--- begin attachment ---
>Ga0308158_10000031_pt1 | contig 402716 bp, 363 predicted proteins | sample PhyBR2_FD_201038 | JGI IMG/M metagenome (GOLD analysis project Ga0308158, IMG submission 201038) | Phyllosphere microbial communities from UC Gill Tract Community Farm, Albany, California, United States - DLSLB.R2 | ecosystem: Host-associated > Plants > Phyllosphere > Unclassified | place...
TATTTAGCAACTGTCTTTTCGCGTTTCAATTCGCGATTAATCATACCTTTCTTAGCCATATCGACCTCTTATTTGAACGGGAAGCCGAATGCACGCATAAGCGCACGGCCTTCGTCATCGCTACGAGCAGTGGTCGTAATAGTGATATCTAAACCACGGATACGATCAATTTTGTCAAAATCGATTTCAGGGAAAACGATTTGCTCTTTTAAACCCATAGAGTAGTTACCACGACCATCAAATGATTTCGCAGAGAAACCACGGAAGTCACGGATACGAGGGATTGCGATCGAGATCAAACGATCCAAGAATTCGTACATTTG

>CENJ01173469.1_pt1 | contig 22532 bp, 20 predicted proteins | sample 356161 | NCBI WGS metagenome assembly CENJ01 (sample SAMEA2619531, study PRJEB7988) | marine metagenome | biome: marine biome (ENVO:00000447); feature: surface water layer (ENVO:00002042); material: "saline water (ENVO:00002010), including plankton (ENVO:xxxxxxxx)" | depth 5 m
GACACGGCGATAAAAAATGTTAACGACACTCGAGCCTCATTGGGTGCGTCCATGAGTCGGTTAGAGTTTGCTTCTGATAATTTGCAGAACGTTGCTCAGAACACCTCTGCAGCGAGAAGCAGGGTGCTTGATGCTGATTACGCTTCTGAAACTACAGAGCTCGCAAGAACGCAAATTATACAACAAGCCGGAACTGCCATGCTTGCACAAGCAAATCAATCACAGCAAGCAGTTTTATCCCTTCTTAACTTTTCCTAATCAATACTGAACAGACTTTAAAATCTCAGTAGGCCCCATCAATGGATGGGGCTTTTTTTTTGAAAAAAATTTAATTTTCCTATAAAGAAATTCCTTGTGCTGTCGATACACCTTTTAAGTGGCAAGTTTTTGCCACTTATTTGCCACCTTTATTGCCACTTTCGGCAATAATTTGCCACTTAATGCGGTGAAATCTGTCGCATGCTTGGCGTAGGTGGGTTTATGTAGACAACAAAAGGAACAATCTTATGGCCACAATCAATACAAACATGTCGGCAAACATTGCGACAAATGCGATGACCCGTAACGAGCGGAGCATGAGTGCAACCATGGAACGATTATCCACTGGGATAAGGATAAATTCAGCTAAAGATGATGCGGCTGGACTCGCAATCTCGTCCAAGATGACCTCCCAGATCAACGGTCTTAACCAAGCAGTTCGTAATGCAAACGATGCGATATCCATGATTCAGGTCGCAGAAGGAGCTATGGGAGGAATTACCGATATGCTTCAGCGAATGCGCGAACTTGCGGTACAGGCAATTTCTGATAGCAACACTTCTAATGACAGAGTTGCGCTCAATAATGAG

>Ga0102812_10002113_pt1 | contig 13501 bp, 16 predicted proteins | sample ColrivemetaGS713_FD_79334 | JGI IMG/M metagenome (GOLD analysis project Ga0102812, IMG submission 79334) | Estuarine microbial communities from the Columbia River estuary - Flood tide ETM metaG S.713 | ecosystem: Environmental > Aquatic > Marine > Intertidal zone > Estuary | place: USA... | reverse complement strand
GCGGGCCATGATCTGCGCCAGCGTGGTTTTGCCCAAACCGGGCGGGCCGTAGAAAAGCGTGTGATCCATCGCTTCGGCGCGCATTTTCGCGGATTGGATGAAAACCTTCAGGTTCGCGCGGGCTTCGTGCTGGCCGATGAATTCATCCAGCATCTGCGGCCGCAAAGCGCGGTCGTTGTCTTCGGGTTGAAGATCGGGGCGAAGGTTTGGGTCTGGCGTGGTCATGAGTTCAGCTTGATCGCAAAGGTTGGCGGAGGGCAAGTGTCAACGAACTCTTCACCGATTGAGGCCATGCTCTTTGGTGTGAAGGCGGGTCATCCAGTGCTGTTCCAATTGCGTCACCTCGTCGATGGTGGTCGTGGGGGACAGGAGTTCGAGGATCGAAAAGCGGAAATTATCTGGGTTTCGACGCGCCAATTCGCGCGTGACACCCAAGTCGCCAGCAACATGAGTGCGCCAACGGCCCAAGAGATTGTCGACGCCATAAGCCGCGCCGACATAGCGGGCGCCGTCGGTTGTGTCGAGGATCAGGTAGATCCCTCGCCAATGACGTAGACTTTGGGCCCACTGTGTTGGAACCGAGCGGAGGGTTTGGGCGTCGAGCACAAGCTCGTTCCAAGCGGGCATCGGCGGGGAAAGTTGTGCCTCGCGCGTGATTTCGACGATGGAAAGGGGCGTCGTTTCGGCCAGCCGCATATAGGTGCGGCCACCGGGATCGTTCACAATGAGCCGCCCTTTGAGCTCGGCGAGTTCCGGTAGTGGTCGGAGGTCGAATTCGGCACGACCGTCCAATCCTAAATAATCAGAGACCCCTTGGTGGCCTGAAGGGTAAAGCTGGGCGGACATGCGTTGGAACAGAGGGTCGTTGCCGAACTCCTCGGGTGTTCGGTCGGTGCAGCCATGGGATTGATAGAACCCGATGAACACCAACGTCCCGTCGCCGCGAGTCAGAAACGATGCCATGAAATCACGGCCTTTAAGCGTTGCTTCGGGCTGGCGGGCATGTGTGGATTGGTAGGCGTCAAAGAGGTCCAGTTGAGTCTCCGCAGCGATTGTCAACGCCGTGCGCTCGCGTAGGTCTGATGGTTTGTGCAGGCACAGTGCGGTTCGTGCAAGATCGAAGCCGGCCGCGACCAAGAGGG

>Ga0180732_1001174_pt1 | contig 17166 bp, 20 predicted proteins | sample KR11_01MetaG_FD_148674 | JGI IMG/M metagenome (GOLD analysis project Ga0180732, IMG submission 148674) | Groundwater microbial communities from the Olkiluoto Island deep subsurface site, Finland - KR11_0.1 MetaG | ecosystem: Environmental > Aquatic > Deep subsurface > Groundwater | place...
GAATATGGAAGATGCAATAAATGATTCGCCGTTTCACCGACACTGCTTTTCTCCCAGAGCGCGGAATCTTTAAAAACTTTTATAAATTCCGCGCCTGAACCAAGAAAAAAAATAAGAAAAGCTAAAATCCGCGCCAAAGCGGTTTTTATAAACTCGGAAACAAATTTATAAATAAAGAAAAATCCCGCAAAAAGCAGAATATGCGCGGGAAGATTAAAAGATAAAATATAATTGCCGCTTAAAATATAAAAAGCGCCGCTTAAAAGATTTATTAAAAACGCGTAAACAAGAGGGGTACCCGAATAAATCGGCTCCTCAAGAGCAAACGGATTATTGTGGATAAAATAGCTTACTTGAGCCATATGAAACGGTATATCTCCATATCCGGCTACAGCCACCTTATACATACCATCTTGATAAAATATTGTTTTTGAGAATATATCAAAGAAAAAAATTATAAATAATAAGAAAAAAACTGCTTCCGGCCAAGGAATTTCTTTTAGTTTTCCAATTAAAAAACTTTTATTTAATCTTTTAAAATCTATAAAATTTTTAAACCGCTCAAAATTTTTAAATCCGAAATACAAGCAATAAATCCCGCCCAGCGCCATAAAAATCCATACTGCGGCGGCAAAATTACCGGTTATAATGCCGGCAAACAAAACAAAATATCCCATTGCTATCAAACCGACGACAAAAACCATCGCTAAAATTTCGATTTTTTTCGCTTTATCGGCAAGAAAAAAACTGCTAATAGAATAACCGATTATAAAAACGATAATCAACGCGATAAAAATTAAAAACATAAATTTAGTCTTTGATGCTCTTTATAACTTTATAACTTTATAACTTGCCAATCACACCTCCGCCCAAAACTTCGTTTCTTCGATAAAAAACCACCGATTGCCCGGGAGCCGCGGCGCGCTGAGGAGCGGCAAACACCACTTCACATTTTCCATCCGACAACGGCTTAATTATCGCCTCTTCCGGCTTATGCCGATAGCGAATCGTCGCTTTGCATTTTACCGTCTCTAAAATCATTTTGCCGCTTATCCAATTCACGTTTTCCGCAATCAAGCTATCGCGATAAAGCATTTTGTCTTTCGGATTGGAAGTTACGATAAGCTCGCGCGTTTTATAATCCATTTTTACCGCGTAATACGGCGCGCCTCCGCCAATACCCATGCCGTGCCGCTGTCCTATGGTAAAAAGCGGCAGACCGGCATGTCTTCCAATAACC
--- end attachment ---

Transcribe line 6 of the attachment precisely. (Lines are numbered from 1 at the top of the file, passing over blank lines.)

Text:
GCGGGCCATGATCTGCGCCAGCGTGGTTTTGCCCAAACCGGGCGGGCCGTAGAAAAGCGTGTGATCCATCGCTTCGGCGCGCATTTTCGCGGATTGGATGAAAACCTTCAGGTTCGCGCGGGCTTCGTGCTGGCCGATGAATTCATCCAGCATCTGCGGCCGCAAAGCGCGGTCGTTGTCTTCGGGTTGAAGATCGGGGCGAAGGTTTGGGTCTGGCGTGGTCATGAGTTCAGCTTGATCGCAAAGGTTGGCGGAGGGCAAGTGTCAACGAACTCTTCACCGATTGAGGCCATGCTCTTTGGTGTGAAGGCGGGTCATCCAGTGCTGTTCCAATTGCGTCACCTCGTCGATGGTGGTCGTGGGGGACAGGAGTTCGAGGATCGAAAAGCGGAAATTATCTGGGTTTCGACGCGCCAATTCGCGCGTGACACCCAAGTCGCCAGCAACATGAGTGCGCCAACGGCCCAAGAGATTGTCGACGCCATAAGCCGCGCCGACATAGCGGGCGCCGTCGGTTGTGTCGAGGATCAGGTAGATCCCTCGCCAATGACGTAGACTTTGGGCCCACTGTGTTGGAACCGAGCGGAGGGTTTGGGCGTCGAGCACAAGCTCGTTCCAAGCGGGCATCGGCGGGGAAAGTTGTGCCTCGCGCGTGATTTCGACGATGGAAAGGGGCGTCGTTTCGGCCAGCCGCATATAGGTGCGGCCACCGGGATCGTTCACAATGAGCCGCCCTTTGAGCTCGGCGAGTTCCGGTAGTGGTCGGAGGTCGAATTCGGCACGACCGTCCAATCCTAAATAATCAGAGACCCCTTGGTGGCCTGAAGGGTAAAGCTGGGCGGACATGCGTTGGAACAGAGGGTCGTTGCCGAACTCCTCGGGTGTTCGGTCGGTGCAGCCATGGGATTGATAGAACCCGATGAACACCAACGTCCCGTCGCCGCGAGTCAGAAACGATGCCATGAAATCACGGCCTTTAAGCGTTGCTTCGGGCTGGCGGGCATGTGTGGATTGGTAGGCGTCAAAGAGGTCCAGTTGAGTCTCCGCAGCGATTGTCAACGCCGTGCGCTCGCGTAGGTCTGATGGTTTGTGCAGGCACAGTGCGGTTCGTGCAAGATCGAAGCCGGCCGCGACCAAGAGGG